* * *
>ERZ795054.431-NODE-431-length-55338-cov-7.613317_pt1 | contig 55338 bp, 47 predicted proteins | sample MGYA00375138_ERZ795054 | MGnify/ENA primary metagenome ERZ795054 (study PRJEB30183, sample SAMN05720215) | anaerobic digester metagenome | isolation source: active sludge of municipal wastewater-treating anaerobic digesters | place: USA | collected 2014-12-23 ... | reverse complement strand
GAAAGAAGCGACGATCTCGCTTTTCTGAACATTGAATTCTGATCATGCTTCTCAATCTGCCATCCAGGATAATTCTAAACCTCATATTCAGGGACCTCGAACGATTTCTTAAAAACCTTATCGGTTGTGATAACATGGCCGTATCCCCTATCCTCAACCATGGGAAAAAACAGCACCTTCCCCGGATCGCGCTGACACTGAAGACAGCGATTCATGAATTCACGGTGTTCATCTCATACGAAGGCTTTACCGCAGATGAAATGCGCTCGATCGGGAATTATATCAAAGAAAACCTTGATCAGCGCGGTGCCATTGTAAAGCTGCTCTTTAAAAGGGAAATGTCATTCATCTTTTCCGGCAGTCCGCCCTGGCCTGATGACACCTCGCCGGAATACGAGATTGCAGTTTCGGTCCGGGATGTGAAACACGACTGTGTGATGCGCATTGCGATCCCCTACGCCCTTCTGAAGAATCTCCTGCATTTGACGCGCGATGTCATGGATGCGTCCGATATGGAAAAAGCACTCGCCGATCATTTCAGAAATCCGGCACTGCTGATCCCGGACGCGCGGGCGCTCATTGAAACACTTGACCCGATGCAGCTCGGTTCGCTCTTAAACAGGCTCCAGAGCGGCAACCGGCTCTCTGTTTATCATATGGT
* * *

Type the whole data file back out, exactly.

>ERZ795054.431-NODE-431-length-55338-cov-7.613317_pt1 | contig 55338 bp, 47 predicted proteins | sample MGYA00375138_ERZ795054 | MGnify/ENA primary metagenome ERZ795054 (study PRJEB30183, sample SAMN05720215) | anaerobic digester metagenome | isolation source: active sludge of municipal wastewater-treating anaerobic digesters | place: USA | collected 2014-12-23 ... | reverse complement strand
GAAAGAAGCGACGATCTCGCTTTTCTGAACATTGAATTCTGATCATGCTTCTCAATCTGCCATCCAGGATAATTCTAAACCTCATATTCAGGGACCTCGAACGATTTCTTAAAAACCTTATCGGTTGTGATAACATGGCCGTATCCCCTATCCTCAACCATGGGAAAAAACAGCACCTTCCCCGGATCGCGCTGACACTGAAGACAGCGATTCATGAATTCACGGTGTTCATCTCATACGAAGGCTTTACCGCAGATGAAATGCGCTCGATCGGGAATTATATCAAAGAAAACCTTGATCAGCGCGGTGCCATTGTAAAGCTGCTCTTTAAAAGGGAAATGTCATTCATCTTTTCCGGCAGTCCGCCCTGGCCTGATGACACCTCGCCGGAATACGAGATTGCAGTTTCGGTCCGGGATGTGAAACACGACTGTGTGATGCGCATTGCGATCCCCTACGCCCTTCTGAAGAATCTCCTGCATTTGACGCGCGATGTCATGGATGCGTCCGATATGGAAAAAGCACTCGCCGATCATTTCAGAAATCCGGCACTGCTGATCCCGGACGCGCGGGCGCTCATTGAAACACTTGACCCGATGCAGCTCGGTTCGCTCTTAAACAGGCTCCAGAGCGGCAACCGGCTCTCTGTTTATCATATGGT